Wrapping up the first week of the KYD YA Championship, Holly Harper discusses the power of her YA favourite, Garth Nix’s Sabriel.
When I first heard of Sabriel by Garth Nix, it wasn’t because of a book recommendation or by browsing the shelf – it was because of a tattoo. A Swedish friend of mine was describing the design she had planned: a circle with a T through it called a ‘Charter Mark’, a symbol of magic in Nix’s Old Kingdom trilogy. Listening to her talk about how much she’d adored Sabriel I couldn’t help but marvel at the impact that this novel – which was ostensibly for teenagers – had made on my 30-year-old friend.
It was only once I began working in the children’s section of a bookshop that I finally picked up a copy of Sabriel. Almost immediately I saw why my friend had been impressed enough to have a permanent reminder of it on her body. I had read my fair share of both adult and YA fantasy, but nothing came close to Nix’s tale of a world beset by undead creatures who claw their way up through the Dante-esque circles of the afterlife to walk in the lands of the living.
Sabriel has spent most of her life in a boarding school in Ancelstierre, a land not unlike England in the 1930s or 40s. To the north of these lands lies the Old Kingdom, where things are very different: Free Magic is wielded against restless spirits who have risen from beyond the grave. Sabriel’s father is the Abhorsen, the mage in charge of keeping dead things dead, and when he goes missing, it’s up to Sabriel to fill his shoes. With next to no training, she must wield the Abhorsen’s weapons – namely, seven silver bells worn across the chest that do everything from silencing the dead to sending them into the deepest circle of the afterlife.
Sabriel was the book that shot Nix to international fame, and rightly so – he’s now considered one of the world’s best YA fantasists. His world-building is always so original; to read a Garth Nix novel is to journey to a place you’ve never been before. I doubt any of the other titles in the KYD YA Championship challenge can boast death magic, enchanted paper planes and talking cats between their covers!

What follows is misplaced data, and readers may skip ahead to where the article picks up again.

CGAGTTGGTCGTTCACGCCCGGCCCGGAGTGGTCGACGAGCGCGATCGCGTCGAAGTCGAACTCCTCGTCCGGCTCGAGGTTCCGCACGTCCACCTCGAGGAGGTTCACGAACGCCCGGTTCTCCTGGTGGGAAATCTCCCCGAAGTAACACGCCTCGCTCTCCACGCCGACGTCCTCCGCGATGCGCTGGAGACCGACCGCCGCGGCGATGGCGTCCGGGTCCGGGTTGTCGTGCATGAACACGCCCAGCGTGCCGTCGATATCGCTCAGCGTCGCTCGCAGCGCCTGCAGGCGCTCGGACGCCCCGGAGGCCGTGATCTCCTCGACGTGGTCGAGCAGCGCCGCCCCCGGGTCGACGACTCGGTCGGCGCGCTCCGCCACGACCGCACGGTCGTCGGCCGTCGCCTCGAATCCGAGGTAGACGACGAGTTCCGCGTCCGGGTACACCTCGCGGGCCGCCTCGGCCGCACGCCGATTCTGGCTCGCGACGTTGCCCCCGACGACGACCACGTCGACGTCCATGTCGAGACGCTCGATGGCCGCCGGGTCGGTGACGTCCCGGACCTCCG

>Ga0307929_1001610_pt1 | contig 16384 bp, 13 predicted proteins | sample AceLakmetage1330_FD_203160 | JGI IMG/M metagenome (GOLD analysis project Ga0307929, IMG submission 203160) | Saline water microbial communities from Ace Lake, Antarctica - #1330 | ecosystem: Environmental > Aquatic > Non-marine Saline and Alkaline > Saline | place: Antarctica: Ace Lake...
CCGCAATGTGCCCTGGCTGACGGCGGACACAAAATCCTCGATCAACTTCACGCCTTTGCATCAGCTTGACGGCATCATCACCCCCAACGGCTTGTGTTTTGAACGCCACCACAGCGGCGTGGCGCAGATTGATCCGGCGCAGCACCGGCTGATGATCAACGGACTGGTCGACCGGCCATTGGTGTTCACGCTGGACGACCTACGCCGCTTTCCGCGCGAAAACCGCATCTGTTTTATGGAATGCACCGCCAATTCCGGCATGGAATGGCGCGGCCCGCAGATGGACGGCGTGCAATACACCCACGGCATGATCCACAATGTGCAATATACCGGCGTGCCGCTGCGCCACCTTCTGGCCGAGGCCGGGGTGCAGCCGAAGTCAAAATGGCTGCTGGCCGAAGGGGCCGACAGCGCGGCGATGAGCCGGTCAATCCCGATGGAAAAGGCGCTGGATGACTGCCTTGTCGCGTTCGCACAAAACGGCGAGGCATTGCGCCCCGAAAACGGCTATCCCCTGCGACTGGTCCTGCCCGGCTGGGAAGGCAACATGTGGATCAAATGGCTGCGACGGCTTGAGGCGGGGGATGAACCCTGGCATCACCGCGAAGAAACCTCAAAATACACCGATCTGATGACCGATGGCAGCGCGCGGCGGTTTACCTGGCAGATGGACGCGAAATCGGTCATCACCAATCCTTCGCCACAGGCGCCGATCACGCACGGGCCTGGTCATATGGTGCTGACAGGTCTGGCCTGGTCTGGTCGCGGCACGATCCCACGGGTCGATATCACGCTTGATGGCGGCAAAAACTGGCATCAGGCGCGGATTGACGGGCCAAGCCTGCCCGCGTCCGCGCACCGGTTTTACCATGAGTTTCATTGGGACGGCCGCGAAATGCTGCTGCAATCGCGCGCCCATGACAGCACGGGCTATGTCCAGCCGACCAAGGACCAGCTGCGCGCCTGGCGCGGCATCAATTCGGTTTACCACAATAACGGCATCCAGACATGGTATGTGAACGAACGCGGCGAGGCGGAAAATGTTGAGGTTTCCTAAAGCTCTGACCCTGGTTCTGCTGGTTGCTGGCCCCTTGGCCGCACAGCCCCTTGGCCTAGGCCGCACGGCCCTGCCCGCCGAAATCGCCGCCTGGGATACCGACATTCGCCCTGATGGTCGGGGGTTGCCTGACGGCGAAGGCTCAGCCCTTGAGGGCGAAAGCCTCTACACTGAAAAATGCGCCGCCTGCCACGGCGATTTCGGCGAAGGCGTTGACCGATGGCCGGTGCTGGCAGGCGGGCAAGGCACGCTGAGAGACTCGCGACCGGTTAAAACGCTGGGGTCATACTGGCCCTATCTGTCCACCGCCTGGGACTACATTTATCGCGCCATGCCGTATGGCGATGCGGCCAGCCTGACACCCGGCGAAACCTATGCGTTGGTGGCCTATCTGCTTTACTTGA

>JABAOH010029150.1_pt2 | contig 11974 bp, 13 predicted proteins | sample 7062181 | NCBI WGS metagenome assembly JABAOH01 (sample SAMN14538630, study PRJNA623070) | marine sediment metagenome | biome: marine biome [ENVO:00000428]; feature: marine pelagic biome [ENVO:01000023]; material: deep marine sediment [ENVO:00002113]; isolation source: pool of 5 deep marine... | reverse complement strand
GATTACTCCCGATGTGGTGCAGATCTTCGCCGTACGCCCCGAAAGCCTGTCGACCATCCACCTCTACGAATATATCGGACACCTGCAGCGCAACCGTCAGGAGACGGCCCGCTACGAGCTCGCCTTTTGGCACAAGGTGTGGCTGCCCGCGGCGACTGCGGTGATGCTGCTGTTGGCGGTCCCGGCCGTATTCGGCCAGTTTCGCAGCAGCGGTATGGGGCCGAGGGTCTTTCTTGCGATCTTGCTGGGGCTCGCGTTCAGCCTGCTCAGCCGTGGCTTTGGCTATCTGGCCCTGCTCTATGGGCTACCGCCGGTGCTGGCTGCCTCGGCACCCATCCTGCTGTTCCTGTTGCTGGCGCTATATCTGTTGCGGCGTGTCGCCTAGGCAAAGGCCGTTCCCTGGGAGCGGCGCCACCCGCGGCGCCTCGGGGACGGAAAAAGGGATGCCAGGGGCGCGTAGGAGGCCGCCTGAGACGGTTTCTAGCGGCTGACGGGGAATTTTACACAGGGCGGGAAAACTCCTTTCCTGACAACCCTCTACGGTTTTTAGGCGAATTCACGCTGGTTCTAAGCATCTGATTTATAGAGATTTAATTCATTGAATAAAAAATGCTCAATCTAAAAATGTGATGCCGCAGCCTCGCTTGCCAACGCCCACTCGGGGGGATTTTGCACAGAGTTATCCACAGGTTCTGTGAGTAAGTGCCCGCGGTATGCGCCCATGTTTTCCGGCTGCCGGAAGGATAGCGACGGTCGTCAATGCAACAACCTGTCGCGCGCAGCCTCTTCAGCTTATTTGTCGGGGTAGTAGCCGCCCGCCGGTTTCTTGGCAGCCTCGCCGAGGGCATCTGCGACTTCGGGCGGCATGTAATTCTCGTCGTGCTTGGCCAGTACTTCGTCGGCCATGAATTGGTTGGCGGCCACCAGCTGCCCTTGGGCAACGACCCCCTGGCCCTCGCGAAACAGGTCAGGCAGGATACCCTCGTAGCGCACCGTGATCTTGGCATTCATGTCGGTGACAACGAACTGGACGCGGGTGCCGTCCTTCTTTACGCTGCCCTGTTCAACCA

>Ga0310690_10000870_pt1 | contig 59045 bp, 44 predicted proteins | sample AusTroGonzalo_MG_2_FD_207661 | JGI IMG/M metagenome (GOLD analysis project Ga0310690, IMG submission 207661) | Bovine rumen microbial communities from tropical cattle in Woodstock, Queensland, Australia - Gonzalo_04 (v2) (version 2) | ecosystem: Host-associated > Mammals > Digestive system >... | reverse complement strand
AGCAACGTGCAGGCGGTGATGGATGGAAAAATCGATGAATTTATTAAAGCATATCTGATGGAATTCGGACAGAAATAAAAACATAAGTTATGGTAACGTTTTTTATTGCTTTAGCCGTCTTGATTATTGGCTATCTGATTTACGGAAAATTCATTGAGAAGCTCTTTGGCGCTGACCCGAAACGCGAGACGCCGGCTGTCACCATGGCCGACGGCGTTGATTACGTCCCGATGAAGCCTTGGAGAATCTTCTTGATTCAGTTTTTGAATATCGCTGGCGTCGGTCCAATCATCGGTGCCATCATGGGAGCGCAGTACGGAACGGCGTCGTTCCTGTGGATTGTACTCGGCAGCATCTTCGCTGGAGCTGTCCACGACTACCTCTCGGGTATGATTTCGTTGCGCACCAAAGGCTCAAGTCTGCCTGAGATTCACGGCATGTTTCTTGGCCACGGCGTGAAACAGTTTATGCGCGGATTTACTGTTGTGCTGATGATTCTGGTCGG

But this is so much more than just a travelogue through a fascinating world. While the world-building is captivating enough to fill a whole post, it is the characters who really bring the story to life. Sabriel is a girl drawn into a situation she is unprepared for and, refreshingly, she is neither a hardened fighter nor completely clueless; instead she reacts like a normal (albeit strong-willed) teenage girl would when faced with the task of finding her missing father. She lives by relying on her wits and accepting the help of those around her, such as Mogget, the aforementioned talking cat, whose snarky advice makes him a standout character. Why there haven’t been any Mogget ‘press and play’ stuffed toys, I’ll never know.
There are any number of reasons Sabriel deserves to win the KYD YA Championship, not least of which is its ability to appeal to any age or genre preference. I haven’t gone so far as getting a tattoo, but Sabriel will always stay with me as one of my cherished favourites, and I have no doubt that once you pay a visit to the Old Kingdom, you’ll feel the same.
Holly Harper is a children’s bookseller at Readings in Melbourne, and also writes books for younger readers under the name H.J. Harper. Find out more about her Star League and Bureau of Mysteries series at hjharper.com.
If you want Sabriel to win the KYD YA Championship, you can cast your vote for it here! Vote now and you can also go into the draw to win some amazing prizes.